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Programmable low pass filter

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Apr 27, 2018
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ADRF 6518 is a low cost chip that offers a dual programmable baseband low pass filter with a great range of tunable gain

Unfortunately this chip is obsolete and the other components of the same company are not doing the same job (frequency tunability etc is not the same or they are expensive )

Is there a way to achieve something similar?? do you know any component or do you have any idea to do something equivalent?


What is the freq range you need to do in your application ?

Regards, Dana.


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i want to programm 5-6 different frequency ranges between 10 and 80 MHz ideally

Programmable... Do you wish to apply a voltage to a terminal in order to change the rolloff curve? There is the varactor (variable capacitor), aka varicap diode. Often used in modern radio tuners. By changing voltage you change Farad value, thus changing filter behavior.

You can build one filter which you program. Depending on what steepness you want in the rolloff curve, it can contain one or more stages. Then to change frequency range, it should be possible to change voltage on all varactors in unison.

Or you can build 5 filters, adjust each individual frequency range, then switch them in or out of circuit.
Do you have a varactor at these frequencies ?

The solution with 5 filters is known but it requires a lot of space

Ty for the reply anyway

Take a look at methods used in everyday FM radios.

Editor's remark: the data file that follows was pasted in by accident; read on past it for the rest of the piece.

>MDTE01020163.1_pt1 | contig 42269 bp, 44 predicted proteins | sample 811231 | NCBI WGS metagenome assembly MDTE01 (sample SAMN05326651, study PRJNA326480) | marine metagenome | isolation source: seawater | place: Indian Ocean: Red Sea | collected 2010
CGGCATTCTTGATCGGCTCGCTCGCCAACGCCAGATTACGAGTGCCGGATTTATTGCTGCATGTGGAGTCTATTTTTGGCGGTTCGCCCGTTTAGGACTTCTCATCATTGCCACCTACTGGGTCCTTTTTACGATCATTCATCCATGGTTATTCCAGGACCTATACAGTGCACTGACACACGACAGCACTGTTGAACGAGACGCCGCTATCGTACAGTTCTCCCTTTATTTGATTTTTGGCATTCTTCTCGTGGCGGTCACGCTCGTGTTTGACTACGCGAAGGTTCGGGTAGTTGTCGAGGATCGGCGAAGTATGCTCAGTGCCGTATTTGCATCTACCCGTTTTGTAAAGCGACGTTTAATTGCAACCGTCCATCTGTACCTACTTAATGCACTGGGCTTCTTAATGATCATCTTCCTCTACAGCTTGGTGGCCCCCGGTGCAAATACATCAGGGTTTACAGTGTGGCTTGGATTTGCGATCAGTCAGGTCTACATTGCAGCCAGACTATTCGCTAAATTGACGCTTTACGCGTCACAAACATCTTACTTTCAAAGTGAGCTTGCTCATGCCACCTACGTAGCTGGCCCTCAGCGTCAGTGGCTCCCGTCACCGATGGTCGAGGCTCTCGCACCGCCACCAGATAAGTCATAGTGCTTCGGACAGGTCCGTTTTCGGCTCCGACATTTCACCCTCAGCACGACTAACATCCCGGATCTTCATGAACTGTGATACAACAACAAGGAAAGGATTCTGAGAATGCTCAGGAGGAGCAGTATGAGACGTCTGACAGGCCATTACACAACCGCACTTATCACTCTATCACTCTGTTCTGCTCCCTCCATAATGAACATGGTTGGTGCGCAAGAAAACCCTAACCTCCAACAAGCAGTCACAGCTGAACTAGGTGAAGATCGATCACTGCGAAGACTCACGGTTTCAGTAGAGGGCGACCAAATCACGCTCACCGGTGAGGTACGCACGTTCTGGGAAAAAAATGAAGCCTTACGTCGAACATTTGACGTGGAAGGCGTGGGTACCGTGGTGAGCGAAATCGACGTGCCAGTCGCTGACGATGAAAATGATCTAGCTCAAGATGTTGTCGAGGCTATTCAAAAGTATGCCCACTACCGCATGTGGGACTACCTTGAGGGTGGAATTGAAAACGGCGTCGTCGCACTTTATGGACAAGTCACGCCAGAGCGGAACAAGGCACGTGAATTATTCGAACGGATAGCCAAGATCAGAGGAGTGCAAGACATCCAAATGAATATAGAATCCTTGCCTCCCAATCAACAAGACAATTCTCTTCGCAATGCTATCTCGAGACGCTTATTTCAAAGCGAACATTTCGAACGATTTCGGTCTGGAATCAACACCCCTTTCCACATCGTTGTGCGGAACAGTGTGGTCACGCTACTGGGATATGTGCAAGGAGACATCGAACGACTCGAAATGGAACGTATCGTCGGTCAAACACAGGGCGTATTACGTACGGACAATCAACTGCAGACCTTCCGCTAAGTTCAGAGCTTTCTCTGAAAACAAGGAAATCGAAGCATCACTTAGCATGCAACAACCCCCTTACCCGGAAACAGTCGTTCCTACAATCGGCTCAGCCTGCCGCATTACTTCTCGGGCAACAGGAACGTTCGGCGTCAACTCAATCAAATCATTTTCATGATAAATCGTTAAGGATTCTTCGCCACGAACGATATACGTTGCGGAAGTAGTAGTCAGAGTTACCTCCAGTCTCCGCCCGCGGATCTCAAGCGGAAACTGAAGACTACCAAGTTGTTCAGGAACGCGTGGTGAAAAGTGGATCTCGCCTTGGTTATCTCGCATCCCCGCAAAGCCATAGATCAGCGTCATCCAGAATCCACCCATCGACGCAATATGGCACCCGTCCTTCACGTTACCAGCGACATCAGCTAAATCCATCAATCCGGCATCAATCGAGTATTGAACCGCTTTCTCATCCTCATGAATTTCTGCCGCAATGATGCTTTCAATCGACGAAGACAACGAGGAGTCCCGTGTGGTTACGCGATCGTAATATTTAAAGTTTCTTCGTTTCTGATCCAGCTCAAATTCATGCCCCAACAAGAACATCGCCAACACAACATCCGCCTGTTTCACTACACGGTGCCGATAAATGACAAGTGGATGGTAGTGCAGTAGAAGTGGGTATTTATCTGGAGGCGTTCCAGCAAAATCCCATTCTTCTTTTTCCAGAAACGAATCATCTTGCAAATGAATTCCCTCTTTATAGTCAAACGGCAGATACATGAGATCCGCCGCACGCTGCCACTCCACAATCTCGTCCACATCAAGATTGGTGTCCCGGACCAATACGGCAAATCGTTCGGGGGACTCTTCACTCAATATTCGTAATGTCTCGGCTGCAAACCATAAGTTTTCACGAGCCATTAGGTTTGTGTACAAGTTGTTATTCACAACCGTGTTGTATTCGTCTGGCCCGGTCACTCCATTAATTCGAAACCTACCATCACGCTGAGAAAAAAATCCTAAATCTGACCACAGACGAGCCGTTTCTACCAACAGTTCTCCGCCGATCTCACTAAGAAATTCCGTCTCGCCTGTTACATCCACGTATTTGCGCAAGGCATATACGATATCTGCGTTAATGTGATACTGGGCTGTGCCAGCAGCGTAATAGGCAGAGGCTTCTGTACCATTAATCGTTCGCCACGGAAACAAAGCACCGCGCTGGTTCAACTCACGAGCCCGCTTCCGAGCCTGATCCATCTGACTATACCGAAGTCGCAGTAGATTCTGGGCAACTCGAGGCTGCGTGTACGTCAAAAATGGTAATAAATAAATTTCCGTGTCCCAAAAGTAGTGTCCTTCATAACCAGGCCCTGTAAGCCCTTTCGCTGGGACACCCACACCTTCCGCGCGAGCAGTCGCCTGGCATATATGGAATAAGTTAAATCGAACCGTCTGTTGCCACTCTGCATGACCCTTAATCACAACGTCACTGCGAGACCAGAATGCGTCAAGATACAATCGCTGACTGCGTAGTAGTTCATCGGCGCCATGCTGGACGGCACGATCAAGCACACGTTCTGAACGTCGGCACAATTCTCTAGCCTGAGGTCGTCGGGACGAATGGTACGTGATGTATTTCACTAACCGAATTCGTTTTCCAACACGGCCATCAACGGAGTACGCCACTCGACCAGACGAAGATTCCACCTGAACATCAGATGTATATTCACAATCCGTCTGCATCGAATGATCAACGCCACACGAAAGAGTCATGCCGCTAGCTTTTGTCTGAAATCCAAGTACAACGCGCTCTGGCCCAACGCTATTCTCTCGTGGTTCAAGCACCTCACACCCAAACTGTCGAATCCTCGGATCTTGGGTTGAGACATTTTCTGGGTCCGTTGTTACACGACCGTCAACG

* Components used are capable of operating at 88-108 MHz (faster than your spec 10-80 MHz).

* Electronically controlled tuning. No rotating tuning capacitor nor tuning dial.

* Frequency selection is programmable. Your interface can be several settable buttons (one for each station), or a single 'scan' button.

i suppose you could make your own variable filter.
like have a series inductor, a 5 throw switch in shunt, and another series inductor.
you would hand different capacitor values off of the 5 other terminals, and switch the biggest cap in when you want the lowest frequency passband.

it would be a little crude, in that the return loss of the filter may not be very good for the largest or the smallest capacitor selection.

and when i say 5 throw switch, at these very low frequencies, an "analog switch" semiconductor will be do not need a "microwave" switch

because the switch has some series resistance, the amount of out-of-band rejection you get may be less than you need....also that topology is limited to an N=3 LPF topology....

someone might make a MEMS switch capacitor already....

you also could do a mostly analog approach, and use a varactor diode in shunt, and two fixed series inductors. Drive the varactor diode with a DAC chip. But there will be temperature variations in the filter's cuttoff frequency....

Varicap supported Low Pass Filters are not common in RFIC circuits. Instead, switching Capacitors technique is used. You can also use this technique with a simple LNA ( as OpAmp) and switch appropriate capacitors values in according with Low Pass Cut-Off frequency.

If anyone has components list with a schematic for these freqs could be helpfull.

Some possibilities :

Possibly use this approach, apply a filter transformation to LPF -

Regards, Dana.

Analog list has no Low pass at the range i need that is not obsolete

Low pass for direct conversion receiver to select 7/14/28/56/112 MHz channel BW that means 3.5/7/14/28/56 MHz low pass cut off freq

+ the 6518 had integrated vga
But the problem let's say is not the vga but the selective filters
I need a discrete low cost minimum space implementation may the filters be less for only 28/56 MHz cut off freq

Anyway thank for the reply

i will use 2 discrete low pass filters 28MHz and 56 MHz but i need help with multiplexers or switches for the selection
a schematic with a low cost solution could help

What filter specs do you have, loss, rejection, Butterworth, equaripple, linear phase.......

Amateur radio Transceivers use lumped, relay switched BPF solutions. Typically 2 pole.
You could modify as LPF.

Are you in a 50 ohm environment ?



Regards, Dana.
--- Updated ---

Using active approach, convert this to LPF, attached.


  • 50_MHz_reduced_noise_active_bandpass_fil.pdf
    593.6 KB · Views: 92

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